Battle of the Southern Belles

It’s Memphis vs. Nashville in a destination face-off.

Few states can lay claim to two world-famous cities — both of which have made lists of 2018’s top travel destinations — but Tennessee can. Memphis and Nashville both offer superlative culture, food, scenic beauty and, of course, Southern hospitality, but they maintain distinct personalities. 

Their friendly in-state rivalry poses a dilemma for Tennessee-bound travelers: Which to choose? The good news is that with just 200 miles between them, the answer could definitely be both.

On the banks of the Mississippi River, in the humid lowlands of Tennessee’s southwest corner, Memphis is a small city with a big personality. It’s most famous for music, the home of the blues and the birthplace of rock ‘n roll. That heritage remains alive on iconic Beale Street, buzzing with the bright neon lights from dozens of bars and clubs. Strains of jazz, rock ‘n roll and R&B can be heard even on the sidewalk, where brass musical notes embedded in the concrete memorialize Memphis music legends. 

Memphis’s most popular attraction is also music related: the former estate of Elvis Presley. Graceland is a monument to a cultural phenomenon and a bygone era, with its green shag carpeted floors and ceiling and extensive collection of jumpsuits. Elvis died in the house, and his grave is outside, which throngs of fans pile high with flowers and cards. 

For more Memphis history, head to the recently renovated National Civil Rights Museum. One of the museum buildings is housed in the former Lorraine Motel, the site of Martin Luther King Jr.’s assassination. The museum traces the civil rights movement through films, oral histories and artifacts.

The Mississippi River forms Memphis’s western border and gives Memphis its nickname, “River City.” The scenic riverbanks provide miles of recreation in Memphis’s riverfront parks, including Mud Island River Park. Get out on the river aboard a riverboat cruise, in a kayak or a canoe; walk or pedal across it on the Big River Crossing, the country’s longest active rail/bicycle/pedestrian bridge, illuminated before sunrise and after sunset with more than 100,000 lights.

Stop for cocktails at The Peabody Memphis, a historic hotel with a stained-glass ceiling and a marble mezzanine; order a drink in the lobby and await a unique Memphis tradition. Since the 1930s, each day at 11 a.m. and 5 p.m., five ducks walk a red carpet between the elevator and the lobby fountain, accompanied by a John Philip Sousa march. 

Next, it’s time to partake of another Memphis claim to fame: barbecue. Plates mounded with tender pork (almost always pork) smoked slowly over a low hickory fire — these are the hallmarks of the Memphis style. You can order it “wet” or “dry”: with or without a liquid barbecue sauce. If you can’t choose, many restaurants offer “muddy” — a middle ground.

Near Tennessee’s center, the state capital of Nashville is also known as “Music City,” thanks to its vibrant music scene. It’s home to the Grand Ole Opry, which began in 1925 as a simple radio barn dance radio broadcast and over the years became an internationally-known iconic country music phenomenon. Today, the Opry’s weekly performance is staged primarily at Opryland, a sprawling Nashville resort.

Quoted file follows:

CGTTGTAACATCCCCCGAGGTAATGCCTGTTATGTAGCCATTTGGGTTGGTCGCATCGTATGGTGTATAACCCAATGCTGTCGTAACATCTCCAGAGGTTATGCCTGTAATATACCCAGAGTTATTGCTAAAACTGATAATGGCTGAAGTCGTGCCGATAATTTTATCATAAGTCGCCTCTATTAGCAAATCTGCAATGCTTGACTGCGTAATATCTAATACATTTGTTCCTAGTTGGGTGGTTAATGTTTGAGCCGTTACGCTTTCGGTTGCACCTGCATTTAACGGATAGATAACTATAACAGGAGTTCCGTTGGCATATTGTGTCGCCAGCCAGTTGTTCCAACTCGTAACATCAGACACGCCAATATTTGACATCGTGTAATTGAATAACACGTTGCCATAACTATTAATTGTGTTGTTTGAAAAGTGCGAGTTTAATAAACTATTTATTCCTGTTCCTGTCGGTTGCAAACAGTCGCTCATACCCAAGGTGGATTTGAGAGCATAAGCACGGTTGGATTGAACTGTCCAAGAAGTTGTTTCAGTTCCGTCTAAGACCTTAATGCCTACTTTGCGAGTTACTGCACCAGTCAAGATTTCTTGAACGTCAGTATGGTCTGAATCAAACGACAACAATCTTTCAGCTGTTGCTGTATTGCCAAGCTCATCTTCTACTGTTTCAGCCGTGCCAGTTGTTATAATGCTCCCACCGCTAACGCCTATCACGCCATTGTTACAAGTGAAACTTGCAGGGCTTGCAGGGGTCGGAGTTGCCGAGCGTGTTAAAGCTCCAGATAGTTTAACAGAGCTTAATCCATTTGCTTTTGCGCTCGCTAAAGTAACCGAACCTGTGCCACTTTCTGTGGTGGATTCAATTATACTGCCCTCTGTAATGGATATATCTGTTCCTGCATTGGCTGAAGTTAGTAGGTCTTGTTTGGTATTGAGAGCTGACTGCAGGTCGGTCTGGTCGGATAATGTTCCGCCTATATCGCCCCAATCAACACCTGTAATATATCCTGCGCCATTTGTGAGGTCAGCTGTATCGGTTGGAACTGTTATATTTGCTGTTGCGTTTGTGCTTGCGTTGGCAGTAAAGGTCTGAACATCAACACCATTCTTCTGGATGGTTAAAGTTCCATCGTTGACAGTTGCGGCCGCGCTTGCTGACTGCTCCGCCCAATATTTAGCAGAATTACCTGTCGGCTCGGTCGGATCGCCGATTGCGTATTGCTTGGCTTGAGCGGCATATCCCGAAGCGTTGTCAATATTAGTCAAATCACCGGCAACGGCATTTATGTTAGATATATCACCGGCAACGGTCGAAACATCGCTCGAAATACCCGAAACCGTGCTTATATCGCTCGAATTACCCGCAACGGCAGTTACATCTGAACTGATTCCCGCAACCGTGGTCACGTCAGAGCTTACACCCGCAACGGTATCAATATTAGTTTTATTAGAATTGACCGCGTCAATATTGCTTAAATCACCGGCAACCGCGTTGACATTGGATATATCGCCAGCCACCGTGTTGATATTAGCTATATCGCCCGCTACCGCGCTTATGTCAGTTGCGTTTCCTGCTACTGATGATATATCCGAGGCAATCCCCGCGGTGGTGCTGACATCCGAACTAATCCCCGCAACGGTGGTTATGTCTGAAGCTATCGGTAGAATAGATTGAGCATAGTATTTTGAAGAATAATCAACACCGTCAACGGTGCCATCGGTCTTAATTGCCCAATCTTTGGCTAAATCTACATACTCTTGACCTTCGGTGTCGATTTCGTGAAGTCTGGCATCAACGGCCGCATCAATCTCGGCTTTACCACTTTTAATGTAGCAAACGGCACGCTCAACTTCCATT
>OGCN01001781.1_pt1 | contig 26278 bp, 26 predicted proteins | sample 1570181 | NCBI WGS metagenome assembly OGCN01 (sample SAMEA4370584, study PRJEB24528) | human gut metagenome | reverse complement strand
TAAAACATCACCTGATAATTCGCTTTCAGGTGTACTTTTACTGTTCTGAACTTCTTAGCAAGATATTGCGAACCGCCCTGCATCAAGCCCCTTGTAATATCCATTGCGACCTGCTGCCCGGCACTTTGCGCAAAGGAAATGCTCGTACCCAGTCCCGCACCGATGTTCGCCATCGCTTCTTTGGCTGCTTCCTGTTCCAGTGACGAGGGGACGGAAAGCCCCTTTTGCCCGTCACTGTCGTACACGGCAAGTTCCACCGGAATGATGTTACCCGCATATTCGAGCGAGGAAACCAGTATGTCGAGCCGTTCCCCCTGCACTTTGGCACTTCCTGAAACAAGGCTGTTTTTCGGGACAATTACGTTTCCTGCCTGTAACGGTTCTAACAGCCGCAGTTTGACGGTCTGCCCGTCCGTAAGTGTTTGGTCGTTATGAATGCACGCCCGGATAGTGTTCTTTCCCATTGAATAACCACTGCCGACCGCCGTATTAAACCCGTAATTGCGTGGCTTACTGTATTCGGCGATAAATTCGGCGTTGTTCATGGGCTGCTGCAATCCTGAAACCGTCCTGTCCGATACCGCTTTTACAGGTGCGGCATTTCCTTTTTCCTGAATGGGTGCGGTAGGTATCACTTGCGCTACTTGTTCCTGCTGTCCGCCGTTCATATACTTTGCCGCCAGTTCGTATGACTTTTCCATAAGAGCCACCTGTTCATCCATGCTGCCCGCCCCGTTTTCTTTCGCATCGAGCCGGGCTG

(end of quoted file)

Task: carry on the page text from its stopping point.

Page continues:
In the city’s downtown, Ryman Auditorium is a favorite Nashville site. The building opened in 1892, after Tom Ryman, a wealthy riverboat captain, helped finance its construction following his religious conversion. It was home to the Grand Ole Opry from 1943 to 1974 and still hosts live music of all genres. 

Experience more musical history at the Country Music Hall of Fame, home to over two million musical artifacts. Make time for some of the smaller museums dedicated to individual artists — maybe the Johnny Cash Museum, the Patsy Cline Museum or the George Jones Museum.

Get outside into the Nashville scenery on foot or bike along its network of more than 80 miles of greenways that connects the city’s parks. In Centennial Park is a unique Nashville sight: a full-scale replica of the Parthenon. Built in 1897 for Tennessee's Centennial Exposition, it includes plaster replicas of the Parthenon Marbles and a 42-foot statue of Athena. It was built to pay homage to Nashville’s first nickname, “Athens of the South,” given for the city’s focus on university education.

Further exploration of Nashville requires getting to know its different neighborhoods, filled with small shops, coffeehouses and breweries. The Gulch is known for its restaurants and renovated warehouses, while low-key East Nashville attracts the city's artists and musicians. 8th Avenue South is the destination for antiques shops; small but lively 12th Avenue South offers some of the city’s best boutiques and specialty stores.  

Nashville has also become a bona fide culinary destination. Make sure to sample the hot chicken, a Nashville specialty: chicken fried in a cayenne pepper paste. Biscuits are another staple, likely to appear at every meal. Wash it all down with a glass of sweet tea and surrender to Tennessee’s Southern charms.  

Can’t decide between the two? Visit both! Call your AAA Travel Agent at 800-750-5386 and book your stay today.